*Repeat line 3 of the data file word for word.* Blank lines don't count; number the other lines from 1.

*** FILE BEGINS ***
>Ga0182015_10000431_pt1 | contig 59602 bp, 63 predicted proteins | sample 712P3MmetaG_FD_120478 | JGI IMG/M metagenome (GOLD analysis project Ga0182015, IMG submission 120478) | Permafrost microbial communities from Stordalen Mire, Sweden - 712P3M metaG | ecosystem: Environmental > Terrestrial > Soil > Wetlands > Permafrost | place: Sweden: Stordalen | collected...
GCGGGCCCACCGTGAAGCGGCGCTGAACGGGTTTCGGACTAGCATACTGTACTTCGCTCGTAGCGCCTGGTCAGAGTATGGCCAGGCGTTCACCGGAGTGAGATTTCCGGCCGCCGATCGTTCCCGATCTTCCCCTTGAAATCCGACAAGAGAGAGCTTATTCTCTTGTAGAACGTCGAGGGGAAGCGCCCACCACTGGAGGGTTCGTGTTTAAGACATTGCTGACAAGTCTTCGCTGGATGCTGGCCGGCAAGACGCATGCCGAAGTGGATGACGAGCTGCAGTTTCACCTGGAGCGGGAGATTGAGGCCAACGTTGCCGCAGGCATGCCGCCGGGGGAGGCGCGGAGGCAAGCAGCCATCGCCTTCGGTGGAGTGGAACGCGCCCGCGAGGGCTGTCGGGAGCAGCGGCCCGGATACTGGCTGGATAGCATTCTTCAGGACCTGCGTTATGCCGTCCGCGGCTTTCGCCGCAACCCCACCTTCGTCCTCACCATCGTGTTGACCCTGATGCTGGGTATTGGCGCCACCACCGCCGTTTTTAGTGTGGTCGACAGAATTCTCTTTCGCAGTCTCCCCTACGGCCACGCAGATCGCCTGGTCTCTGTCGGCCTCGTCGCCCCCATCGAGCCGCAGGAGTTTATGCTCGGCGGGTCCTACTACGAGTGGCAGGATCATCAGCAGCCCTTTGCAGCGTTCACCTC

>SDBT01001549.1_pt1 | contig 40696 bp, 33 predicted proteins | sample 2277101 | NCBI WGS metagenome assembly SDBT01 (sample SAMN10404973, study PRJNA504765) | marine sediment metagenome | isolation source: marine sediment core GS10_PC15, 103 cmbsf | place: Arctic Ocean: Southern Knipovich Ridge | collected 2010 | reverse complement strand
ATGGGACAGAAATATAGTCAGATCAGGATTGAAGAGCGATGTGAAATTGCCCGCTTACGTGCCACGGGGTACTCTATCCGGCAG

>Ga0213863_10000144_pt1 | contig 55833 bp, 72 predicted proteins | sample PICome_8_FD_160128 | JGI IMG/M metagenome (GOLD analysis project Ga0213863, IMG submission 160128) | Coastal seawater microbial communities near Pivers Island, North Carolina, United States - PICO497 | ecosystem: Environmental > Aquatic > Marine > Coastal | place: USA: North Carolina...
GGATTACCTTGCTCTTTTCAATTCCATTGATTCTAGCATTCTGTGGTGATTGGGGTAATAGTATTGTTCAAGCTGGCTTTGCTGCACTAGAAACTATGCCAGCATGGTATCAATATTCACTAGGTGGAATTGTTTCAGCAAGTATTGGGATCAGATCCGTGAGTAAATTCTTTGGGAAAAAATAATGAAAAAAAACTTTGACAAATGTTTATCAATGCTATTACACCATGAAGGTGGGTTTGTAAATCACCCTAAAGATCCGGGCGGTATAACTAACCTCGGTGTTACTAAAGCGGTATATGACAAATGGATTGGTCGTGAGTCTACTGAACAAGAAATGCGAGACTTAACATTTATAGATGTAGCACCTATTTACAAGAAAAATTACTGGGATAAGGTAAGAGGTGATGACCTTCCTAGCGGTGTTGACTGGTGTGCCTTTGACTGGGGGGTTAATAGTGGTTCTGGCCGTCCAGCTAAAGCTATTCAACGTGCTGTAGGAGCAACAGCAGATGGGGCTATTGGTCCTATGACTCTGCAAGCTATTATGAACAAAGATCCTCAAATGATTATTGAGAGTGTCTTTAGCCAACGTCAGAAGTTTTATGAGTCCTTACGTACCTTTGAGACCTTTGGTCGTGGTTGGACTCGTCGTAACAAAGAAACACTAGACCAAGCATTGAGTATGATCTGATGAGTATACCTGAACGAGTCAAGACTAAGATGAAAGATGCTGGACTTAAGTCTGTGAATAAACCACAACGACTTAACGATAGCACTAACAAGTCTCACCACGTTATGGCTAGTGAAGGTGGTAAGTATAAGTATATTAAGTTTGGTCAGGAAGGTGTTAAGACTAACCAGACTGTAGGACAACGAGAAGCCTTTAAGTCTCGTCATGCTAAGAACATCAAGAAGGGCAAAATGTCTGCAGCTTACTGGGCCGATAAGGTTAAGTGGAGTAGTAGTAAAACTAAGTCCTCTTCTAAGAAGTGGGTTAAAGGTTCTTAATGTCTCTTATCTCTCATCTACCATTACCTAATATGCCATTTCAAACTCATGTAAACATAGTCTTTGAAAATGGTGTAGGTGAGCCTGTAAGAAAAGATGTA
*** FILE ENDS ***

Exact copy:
>SDBT01001549.1_pt1 | contig 40696 bp, 33 predicted proteins | sample 2277101 | NCBI WGS metagenome assembly SDBT01 (sample SAMN10404973, study PRJNA504765) | marine sediment metagenome | isolation source: marine sediment core GS10_PC15, 103 cmbsf | place: Arctic Ocean: Southern Knipovich Ridge | collected 2010 | reverse complement strand